A survey conducted by IBM on the habits of consumers in relation to media and digital entertainment, reveals that personal time spent on the Internet competes with the time spent watching television. The survey conducted by IBM Business Value (IBV) shows that of the group of respondents, a majority percentage uses more “intensely” the Internet than television: 19 percent reported spending six hours or more a day using the Internet, while a 9 percent One hundred of the respondents reported the same investment of time watching television.
The moderate standards of Internet use compared to the use of television were similar: 66 percent said they saw between one and four hours of television per day, against the 60 percent who reported the same levels of personal Internet use. Consumers are looking for reliable content, recognition and identity when it comes to mobile entertainment and the Internet.
Additionally, they are trying to have more control of attention, content and creativity through their PCs, as well as some mobile tools. To effectively respond to this trend, IBM notes that advertising agencies are moving beyond traditional creativity to become agents of consumer desires and visions.
Cable TV companies are evolving to become home media portals, and radio and television broadcasting stations, as well as publishing companies, are competing for new formats. Entrepreneurs, in turn, are being forced to experiment and make advertising more compelling to avoid the risk of being ignored.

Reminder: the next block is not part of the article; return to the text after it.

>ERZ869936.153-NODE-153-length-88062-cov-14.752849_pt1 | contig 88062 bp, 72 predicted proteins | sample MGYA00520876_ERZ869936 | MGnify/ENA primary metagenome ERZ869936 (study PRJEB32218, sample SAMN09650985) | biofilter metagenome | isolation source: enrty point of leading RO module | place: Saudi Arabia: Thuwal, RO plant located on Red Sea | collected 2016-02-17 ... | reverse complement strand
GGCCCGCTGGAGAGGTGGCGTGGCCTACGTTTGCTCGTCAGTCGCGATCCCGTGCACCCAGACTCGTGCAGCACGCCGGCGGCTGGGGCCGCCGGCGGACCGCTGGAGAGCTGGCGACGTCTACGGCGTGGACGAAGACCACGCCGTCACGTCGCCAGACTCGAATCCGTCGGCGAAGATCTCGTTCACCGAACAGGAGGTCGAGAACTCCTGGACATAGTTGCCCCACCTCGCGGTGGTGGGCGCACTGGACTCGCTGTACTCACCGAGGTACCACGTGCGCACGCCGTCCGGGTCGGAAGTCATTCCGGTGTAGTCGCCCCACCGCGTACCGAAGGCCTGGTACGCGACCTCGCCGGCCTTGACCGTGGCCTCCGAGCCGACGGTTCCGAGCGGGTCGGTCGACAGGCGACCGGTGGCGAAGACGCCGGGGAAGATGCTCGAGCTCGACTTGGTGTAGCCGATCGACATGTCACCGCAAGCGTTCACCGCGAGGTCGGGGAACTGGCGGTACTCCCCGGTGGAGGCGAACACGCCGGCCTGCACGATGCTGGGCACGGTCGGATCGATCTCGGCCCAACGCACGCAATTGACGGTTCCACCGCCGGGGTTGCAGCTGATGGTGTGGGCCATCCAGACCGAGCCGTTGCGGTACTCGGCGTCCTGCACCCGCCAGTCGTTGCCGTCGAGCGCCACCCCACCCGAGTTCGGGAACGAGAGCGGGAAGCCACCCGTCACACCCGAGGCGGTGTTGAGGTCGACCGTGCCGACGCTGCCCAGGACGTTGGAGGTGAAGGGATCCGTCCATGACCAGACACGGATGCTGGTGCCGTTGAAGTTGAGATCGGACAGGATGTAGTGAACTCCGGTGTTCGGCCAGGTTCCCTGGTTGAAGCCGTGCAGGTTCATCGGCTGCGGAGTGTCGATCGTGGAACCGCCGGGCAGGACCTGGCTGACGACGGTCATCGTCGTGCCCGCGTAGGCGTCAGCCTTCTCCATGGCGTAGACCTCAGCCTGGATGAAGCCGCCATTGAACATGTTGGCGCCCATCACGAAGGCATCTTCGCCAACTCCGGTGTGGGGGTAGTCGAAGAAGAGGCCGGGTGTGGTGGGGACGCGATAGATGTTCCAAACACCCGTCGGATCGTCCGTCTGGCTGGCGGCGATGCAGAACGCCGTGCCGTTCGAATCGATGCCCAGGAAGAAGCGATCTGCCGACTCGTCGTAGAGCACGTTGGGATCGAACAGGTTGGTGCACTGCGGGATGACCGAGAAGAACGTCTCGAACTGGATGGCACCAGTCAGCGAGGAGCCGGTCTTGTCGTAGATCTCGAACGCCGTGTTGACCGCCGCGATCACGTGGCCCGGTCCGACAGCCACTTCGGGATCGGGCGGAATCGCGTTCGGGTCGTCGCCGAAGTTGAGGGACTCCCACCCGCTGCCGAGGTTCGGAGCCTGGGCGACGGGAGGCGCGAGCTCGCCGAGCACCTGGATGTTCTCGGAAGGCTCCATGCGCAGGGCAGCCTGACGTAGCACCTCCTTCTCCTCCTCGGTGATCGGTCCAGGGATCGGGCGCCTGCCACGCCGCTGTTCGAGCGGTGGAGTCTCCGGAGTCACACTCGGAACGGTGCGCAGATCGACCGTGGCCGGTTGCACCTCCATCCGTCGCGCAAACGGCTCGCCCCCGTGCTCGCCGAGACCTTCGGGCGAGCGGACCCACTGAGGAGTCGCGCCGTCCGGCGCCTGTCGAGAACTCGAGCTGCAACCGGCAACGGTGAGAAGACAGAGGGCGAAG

“Consumers are demonstrating their desire for access to both wired and wireless content: an average of 83 percent of consumers surveyed worldwide indicated that they have seen or want to watch video on the PC, and an average of 43 percent indicated that they have seen or want to watch video on mobile, “said Bill Battino, Communications Sector Leader at IBM Global Business Services.
“Given the growing power of individuals and communities, entrepreneurs in the media and entertainment industry will have to be much better at providing permission-based advertising and related classification services conducted by consumers.
” The sustained growth of consumer acquisition of music, video and other digital entertainment services although the number of sellers is still small compared to that of traditional media shows that in homes there is no longer a philosophy of “One size fits all”, and that content providers and sellers must continue to adapt. 23 percent of respondents reported that they are using a portable music service (eg, iTunes); 7 percent said they had a subscription to video content for their mobile phones; and 11 percent claimed to have a PC-based content subscription.
Saul Berman, IBM’s Media and Entertainment Strategy and Change practice leader (IBM Media & Entertainment Strategy and Change) said that “the Internet is becoming the main source of consumer entertainment. Television is lagging more and more in relation to cell phones and personal computers among consumers aged between 18 and 34 years.